NYPD will deploy drones to respond to 911 calls in 5 NYC precincts, officials say

The NYPD has plans to have drones respond to select 911 calls in five New York City police precincts — including Central Park, officials said at a hearing on Thursday.

The department will outfit precinct rooftops with drone platforms, NYPD Deputy Commissioner of Operations Kaz Daughtry said while testifying with other police officials at a federal hearing in Washington, D.C. on Thursday — including three in Brooklyn, one in the Bronx and one in Central Park.

Daughtry dubbed the pilot program “drones as first responders,” adding that drones would respond to “certain” 911 calls, though he did not specify for which emergency situations they might be used.

“Our most prolific technology-based innovation has been the department’s use of drones,” Daughtry said. He said the NYPD increased its drone use by 420% last year compared to 2022.

The NYPD did not immediately respond to an inquiry about the pilot program.

The NYPD has 85 drones in its fleet, according to Daughtry, though it was not clear if the new program would add to that total. Police did not say which precincts would first see the flying robots, but said officials chose them based on recent crime trends.

The department recently used some of those drones while responding to the region’s 4.8 magnitude earthquake in April to inspect the structural integrity of buildings and bridges, he said.

Police used drones to film and monitor pro-Palestinian protests in Times Square and Bay Ridge in the fall, then turned the footage over to prosecutors to use as evidence in criminal charges against 158 people, Daughtry said at a news conference last year.

They also used drones to measure crowd size at the J’Ouvert and the West Indian Day Parade in Brooklyn as well as the Electric Zoo festival on Randall’s Island, authorities said.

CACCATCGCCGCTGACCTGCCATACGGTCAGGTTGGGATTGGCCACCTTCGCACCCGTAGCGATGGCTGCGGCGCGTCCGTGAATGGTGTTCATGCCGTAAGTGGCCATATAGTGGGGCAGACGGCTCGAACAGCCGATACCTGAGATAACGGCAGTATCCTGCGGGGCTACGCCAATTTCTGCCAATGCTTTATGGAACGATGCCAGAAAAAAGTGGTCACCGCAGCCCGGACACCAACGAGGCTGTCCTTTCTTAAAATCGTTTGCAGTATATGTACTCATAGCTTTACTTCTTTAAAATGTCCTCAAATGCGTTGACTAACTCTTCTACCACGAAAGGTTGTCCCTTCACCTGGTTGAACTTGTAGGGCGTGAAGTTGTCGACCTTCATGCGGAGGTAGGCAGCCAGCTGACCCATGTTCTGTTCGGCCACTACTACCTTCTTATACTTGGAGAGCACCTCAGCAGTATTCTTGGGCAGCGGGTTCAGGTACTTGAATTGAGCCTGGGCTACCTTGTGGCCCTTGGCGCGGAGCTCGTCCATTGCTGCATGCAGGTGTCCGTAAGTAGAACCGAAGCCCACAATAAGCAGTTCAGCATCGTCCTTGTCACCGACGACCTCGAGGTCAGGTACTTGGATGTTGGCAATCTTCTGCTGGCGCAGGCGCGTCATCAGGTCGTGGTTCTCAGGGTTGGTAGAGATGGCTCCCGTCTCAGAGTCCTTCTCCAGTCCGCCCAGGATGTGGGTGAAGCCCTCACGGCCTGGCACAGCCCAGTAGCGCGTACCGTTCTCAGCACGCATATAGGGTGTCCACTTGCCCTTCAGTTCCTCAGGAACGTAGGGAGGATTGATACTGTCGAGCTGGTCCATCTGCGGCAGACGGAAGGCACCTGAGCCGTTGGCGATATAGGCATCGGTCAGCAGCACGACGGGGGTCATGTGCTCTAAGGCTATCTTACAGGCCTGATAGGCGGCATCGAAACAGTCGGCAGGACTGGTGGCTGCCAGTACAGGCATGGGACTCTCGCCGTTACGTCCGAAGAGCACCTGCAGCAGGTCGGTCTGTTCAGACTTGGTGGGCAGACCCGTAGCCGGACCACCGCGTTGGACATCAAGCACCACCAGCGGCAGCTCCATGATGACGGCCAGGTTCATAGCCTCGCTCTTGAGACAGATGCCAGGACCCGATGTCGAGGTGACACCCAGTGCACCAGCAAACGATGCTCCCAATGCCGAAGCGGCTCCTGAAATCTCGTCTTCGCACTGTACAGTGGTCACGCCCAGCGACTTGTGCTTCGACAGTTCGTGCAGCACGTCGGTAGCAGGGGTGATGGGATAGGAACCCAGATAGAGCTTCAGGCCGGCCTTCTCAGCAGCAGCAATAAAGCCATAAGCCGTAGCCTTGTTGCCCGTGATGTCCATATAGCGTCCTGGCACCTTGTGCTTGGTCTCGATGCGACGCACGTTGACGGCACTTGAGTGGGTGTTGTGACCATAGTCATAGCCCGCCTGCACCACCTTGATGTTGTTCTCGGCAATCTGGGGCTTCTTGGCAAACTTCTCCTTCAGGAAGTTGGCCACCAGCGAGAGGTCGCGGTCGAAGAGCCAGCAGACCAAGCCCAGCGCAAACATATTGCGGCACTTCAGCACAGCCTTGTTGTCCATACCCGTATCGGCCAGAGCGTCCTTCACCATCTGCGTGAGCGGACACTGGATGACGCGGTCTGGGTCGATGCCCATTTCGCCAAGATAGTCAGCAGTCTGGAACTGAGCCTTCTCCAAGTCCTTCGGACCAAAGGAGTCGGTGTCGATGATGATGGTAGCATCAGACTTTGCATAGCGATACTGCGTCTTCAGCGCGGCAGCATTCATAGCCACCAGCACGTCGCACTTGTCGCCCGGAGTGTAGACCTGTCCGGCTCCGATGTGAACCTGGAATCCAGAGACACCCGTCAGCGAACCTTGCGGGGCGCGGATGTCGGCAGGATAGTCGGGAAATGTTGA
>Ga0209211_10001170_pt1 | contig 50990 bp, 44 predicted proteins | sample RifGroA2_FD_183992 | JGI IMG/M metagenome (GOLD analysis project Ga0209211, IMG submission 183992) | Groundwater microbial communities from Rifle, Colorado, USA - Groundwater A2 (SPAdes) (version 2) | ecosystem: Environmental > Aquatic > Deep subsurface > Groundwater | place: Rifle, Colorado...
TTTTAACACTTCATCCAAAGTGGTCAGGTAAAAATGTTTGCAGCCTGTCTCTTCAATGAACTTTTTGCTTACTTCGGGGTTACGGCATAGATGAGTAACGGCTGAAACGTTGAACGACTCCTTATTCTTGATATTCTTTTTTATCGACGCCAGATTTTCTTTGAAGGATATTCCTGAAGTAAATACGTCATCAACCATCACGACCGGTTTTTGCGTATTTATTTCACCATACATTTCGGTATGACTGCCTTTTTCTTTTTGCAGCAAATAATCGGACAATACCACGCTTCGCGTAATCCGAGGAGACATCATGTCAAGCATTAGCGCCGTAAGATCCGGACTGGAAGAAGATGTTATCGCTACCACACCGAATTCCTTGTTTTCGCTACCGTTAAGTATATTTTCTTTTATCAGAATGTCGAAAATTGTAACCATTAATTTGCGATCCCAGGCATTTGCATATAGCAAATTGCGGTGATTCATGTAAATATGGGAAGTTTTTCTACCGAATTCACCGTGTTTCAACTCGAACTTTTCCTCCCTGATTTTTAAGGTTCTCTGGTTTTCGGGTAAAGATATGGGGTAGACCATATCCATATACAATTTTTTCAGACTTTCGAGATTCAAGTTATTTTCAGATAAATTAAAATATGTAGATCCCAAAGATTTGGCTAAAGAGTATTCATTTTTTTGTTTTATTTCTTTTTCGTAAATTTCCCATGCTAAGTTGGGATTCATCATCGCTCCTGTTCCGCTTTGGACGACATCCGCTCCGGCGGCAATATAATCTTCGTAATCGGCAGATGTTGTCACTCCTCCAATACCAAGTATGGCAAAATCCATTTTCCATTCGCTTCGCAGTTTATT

The decision to include Central Park in the pilot program comes after the department recently upped its presence in the park following a recent string of robberies.

Using drones as first responders helps keep officers safe, Daughtry said in his testimony, evoking a fatal police shooting last year in which police sent drones into the apartment of an armed man reported to be in mental distress.

Police officials will monitor the live footage from the NYPD’s Joint Operations Center at police headquarters in Lower Manhattan and feed information to officers on the scene, Daughtry said.

Daughtry also pledged to phase out drones made by Da Jiang Innovations, a Chinese company and top global drone manufacturer, from the NYPD’s fleet. Critics have sounded the alarm for years about DJI turning data over to the Chinese government.

Some civil liberties activists characterize the NYPD’s use of drones as a violation of privacy.

“This is a local police department that increasingly acts like a national intelligence agency,” Albert Fox Cahn, founder and executive director of Surveillance Technology Oversight Project, previously told Gothamist. “The idea that you can have a drone hovering over a protest, collecting the identities of every person there, without any oversight, without any protections? That’s unbelievably chilling.”

NYPD Detective Matthew Andrews-Sales, the NYPD’s head drone pilot, previously provided Gothamist with an exclusive demonstration of how drone cameras can zoom in on people and objects from the air, clearly showing details like someone’s face.

The NYPD has maintained that its drones are not equipped with facial recognition technology, but officials can run drone footage through the NYPD’s facial recognition database back at police headquarters, Daughtry said.

“We’re not looking for grandma’s secret recipe sauce that she’s putting on a grill. We’re not looking to see if you’re making hamburgers or hot dogs. We’re out there using drones to fight crime,” Daughtry told Gothamist last year.

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